Proprioception – [kinesthesia (sense of body motion) is sometimes used interchangeably with proprioception (sense of body within an environment / a particular space)] – links to my choice of instruments and my approach to writing for them, for example, for me the trumpet timbre is a powerful sonority and I am drawn to it because it is textured, “rough” around the edges, direct, physical, unpredictable, visceral, potent, and immediate.

How would you describe your style?
I have long since been obsessed with the concept of space in the temporal art form, music. In my practice I approach this by taking something concrete in an architectural structure, and translating it – or filtering it – through the specific notion of timbre. The way that I conceive of line, space, light and direction is through the medium of a particular instrument creating a space within a composition; a kind of aesthetic synaesthesia perhaps not too dissimilar to Messiaen’s medical synaesthesia. Music that draws on register and timbre of instruments in order to ‘represent’ or draw a concept of space into music has been considered by several contemporary composers. Brian Ferneyhough’s Carceri d’Invenzione I provides an example of fluent, translucent and extreme registral lines and was conceptually based on Giovanni Battista Piranesi’s etchings of Rome and imagined surrealist prisons (Carceri d’Invenzione) from the mid Eighteenth century where the lines of the paintings appear to travel beyond the page itself. However, in the music that I write I have set out to explore the particular timbre of the trumpet. I aim to capture and create an audible darkness and light that represents a particular visual and / or spatial awareness of striking shapes or acoustics of particular buildings and structures that make an impact on me.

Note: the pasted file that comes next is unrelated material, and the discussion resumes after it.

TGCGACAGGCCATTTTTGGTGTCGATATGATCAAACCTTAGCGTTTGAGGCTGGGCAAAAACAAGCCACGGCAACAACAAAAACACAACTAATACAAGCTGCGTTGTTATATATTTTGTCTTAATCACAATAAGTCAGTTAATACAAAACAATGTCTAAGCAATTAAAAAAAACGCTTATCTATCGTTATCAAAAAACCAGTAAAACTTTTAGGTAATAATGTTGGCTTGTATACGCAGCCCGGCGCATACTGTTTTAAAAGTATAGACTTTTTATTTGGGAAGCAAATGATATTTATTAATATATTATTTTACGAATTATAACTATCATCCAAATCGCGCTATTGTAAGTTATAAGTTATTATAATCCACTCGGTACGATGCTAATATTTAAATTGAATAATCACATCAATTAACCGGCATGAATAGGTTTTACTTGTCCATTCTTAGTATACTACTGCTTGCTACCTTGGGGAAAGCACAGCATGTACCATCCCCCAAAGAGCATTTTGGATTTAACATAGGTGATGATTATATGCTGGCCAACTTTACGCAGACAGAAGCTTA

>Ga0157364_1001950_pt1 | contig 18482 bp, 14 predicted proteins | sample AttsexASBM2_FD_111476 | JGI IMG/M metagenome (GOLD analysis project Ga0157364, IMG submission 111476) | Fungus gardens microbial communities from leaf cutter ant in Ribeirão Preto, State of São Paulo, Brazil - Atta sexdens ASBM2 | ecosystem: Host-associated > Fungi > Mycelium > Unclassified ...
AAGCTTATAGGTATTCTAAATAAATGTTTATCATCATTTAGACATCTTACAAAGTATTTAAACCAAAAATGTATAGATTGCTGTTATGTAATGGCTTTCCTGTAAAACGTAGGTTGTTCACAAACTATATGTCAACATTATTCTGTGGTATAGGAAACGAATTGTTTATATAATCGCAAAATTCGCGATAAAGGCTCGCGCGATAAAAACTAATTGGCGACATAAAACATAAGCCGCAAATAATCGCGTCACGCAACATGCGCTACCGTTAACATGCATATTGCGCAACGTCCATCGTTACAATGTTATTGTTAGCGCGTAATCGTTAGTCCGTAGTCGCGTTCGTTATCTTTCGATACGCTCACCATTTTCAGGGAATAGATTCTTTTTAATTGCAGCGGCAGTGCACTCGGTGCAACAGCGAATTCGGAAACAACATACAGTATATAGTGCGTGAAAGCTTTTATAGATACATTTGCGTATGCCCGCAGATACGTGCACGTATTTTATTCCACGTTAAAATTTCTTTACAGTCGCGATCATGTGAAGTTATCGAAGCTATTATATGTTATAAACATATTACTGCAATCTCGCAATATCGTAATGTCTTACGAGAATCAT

What is your composing routine. When do you like to write?
I write whenever I can - sometimes, especially early on in the creation of the piece, I have to block out complete days to work from early morning right through into the night - sometimes, if I have already worked out a plan and know my material well then I know where I am going with a piece and it is much easier to fit in a few hours here and there in between other engagements and private teaching etc. 

What were the challenges in writing the piece for the New Dots concert?
It was my first wind quartet! I also wanted to work, a little, with multiphonics - this is also an area that I haven't had any experience with previously so I needed lots of time to work with the players on the first movement of the quartet in particular. 

What does the future hold?
I am currently working on a few chamber music / solo commissions as well as my first chamber opera. I also co-direct Collectives and Curiosities and this year we have a residency with LSO on their soundhub scheme so we are working hard on curating our main event for the 21st June. 

What makes you smile?
Children; young animals; deliberate kindness; any expression of innocence